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A randomized, double-blind, placebo-controlled, multicenter trial of pregabalin vs placebo in the treatment of neuropathic pain associated with HIV neuropathy

Presented by David Simpson, United States.

D.M. Simpson1, T.K. Murphy2, E. Durso-De Cruz2, P. Glue2, E. Whalen2

1Mount Sinai Medical Center, New York, United States, 2Pfizer Global Pharmaceuticals, New York, United States

Objective: Pregabalin has shown efficacy in several neuropathic pain syndromes. This trial is the first to evaluate its efficacy, safety, and tolerability as treatment of pain associated with HIV sensory neuropathy.
Methods: This was a randomized, double-blind, placebo-controlled, parallel-group trial. There were 4 phases: 1-2 week screening, 2-week double-blind dose-adjustment (150-600 mg/d BID), 12-week double-blind maintenance, 1-week taper. The primary efficacy measure was endpoint mean pain score (MPS) on 11-point numeric rating scale completed daily by patients; weekly MPS was a supplemental analysis. Secondary measures included Patient Global Impression of Change (PGIC).
Results: 151 patients were randomized to pregabalin, 151 to placebo. Baseline MPS was 6.93 for pregabalin and 6.72 for placebo. Overall average daily dosage (SD) of pregabalin was 385.7 (160.3) mg/d (placebo dosage was 448.9 [163.9]). At endpoint, pregabalin and placebo showed substantial reductions in MPS from baseline: 2.88 (42%) vs -2.72 (40%), P=.3941. At Weeks 1 and 2, pregabalin had significantly greater improvements in MPS relative to placebo (W1, 1.14 vs -0.69, P=.0131; W2, -1.92 vs 1.43, P=.0393). At subsequent timepoints, differences between groups were not significant. In an analysis of PGIC scores, 82.8% of pregabalin and 66.7% of placebo patients rated themselves in one of the 3 “Improved” categories; 13.3% and 25.4% experienced “No Change”; 3.9% and 7.9% rated a “Worsened” category by study end (P=.0077). Somnolence (pregabalin, 23.2%; placebo, 8.6%) and dizziness (pregabalin, 19.2%; placebo, 10.6%) were the most common AEs among pregabalin patients; no other AEs were reported by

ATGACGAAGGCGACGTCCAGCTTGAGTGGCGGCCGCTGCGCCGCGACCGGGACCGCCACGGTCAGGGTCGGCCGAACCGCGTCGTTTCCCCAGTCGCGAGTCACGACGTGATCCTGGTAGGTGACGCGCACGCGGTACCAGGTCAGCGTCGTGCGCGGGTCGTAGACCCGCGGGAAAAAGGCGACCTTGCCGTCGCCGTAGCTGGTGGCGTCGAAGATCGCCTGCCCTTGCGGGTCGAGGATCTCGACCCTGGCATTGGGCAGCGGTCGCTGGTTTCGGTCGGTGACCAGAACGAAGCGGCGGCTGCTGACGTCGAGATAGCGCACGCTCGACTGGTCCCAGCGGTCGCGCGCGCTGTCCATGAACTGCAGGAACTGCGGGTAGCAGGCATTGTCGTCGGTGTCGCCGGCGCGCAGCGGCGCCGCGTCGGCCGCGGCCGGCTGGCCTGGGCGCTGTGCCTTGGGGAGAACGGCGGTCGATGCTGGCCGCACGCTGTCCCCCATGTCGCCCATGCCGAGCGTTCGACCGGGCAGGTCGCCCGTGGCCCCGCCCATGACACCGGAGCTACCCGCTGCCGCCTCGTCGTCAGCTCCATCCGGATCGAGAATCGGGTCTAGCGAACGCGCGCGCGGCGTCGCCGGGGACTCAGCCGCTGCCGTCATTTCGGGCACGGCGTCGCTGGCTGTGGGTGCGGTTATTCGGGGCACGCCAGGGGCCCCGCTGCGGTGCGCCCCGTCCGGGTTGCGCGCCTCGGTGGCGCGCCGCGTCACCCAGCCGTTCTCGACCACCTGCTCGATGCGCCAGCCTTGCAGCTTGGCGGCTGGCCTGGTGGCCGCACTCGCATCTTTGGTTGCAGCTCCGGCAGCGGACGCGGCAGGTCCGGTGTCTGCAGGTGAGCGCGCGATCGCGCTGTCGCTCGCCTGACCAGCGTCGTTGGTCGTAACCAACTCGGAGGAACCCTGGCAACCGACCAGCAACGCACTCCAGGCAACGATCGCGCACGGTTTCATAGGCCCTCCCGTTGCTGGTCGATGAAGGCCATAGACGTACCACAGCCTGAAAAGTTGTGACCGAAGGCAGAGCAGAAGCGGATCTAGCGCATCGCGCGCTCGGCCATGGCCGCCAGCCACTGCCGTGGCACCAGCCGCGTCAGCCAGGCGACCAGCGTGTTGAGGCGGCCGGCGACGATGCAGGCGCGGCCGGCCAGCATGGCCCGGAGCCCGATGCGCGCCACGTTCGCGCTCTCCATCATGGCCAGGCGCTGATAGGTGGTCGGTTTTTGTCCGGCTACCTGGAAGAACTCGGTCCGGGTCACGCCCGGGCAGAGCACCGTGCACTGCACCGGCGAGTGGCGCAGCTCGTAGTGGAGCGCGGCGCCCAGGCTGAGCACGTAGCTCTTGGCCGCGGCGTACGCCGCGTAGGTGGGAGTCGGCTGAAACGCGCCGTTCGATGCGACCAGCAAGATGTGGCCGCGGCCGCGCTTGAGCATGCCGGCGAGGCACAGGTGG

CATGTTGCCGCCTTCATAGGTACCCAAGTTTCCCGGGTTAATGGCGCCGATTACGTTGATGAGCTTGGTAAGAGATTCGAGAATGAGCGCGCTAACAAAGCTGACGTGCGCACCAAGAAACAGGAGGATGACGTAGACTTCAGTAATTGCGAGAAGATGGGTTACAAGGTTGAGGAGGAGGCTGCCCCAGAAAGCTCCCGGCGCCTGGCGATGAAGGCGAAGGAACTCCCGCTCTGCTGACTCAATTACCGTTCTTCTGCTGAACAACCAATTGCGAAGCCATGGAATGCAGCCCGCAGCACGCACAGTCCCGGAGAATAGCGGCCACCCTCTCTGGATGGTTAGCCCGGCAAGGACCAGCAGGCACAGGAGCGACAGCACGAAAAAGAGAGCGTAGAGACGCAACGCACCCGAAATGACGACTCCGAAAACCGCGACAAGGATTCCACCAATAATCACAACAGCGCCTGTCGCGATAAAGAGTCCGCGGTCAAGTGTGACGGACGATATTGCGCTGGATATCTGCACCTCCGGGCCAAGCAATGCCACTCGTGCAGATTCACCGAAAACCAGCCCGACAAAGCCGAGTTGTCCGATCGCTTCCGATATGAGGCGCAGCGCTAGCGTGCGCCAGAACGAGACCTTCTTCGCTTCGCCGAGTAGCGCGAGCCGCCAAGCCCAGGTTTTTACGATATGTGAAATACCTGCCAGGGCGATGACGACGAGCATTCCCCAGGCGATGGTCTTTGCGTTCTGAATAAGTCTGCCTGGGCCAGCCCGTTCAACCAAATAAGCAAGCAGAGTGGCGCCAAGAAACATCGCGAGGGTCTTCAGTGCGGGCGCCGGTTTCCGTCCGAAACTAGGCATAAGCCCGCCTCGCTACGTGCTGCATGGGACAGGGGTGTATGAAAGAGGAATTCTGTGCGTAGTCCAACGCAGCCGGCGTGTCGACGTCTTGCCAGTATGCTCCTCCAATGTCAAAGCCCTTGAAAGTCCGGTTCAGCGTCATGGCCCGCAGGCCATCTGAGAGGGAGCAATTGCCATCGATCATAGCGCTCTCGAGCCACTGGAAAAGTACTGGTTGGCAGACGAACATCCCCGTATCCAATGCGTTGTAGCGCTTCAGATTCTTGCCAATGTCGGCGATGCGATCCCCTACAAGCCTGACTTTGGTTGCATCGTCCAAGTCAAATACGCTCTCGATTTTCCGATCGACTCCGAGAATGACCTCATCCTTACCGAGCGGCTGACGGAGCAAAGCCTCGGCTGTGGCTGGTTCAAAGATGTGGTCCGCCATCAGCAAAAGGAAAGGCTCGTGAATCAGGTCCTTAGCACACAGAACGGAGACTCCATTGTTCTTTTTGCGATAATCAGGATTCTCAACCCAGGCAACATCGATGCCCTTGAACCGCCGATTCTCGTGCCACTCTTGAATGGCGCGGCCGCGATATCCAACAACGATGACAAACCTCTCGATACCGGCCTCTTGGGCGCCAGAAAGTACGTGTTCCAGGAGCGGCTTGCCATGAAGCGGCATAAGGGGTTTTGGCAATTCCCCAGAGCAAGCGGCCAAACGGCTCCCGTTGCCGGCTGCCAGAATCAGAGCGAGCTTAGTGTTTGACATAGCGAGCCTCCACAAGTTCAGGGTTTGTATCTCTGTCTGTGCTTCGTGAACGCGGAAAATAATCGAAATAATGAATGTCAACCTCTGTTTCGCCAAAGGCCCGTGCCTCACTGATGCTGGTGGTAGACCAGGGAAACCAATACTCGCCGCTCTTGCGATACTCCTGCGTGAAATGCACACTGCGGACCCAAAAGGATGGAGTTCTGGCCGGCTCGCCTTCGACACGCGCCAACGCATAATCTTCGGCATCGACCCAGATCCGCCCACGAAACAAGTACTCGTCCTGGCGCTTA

³10% of pregabalin patients. Seven patients (4.6%) in the pregabalin group and 2 patients (1.3%) in the placebo group discontinued because of treatment-related AEs.
Conclusions: Pregabalin and placebo were associated with substantial improvements in pain and PGIC, with no significant difference in endpoint MPS. AEs were consistent with the tolerability profile of pregabalin in other neuropathic pain clinical trials.

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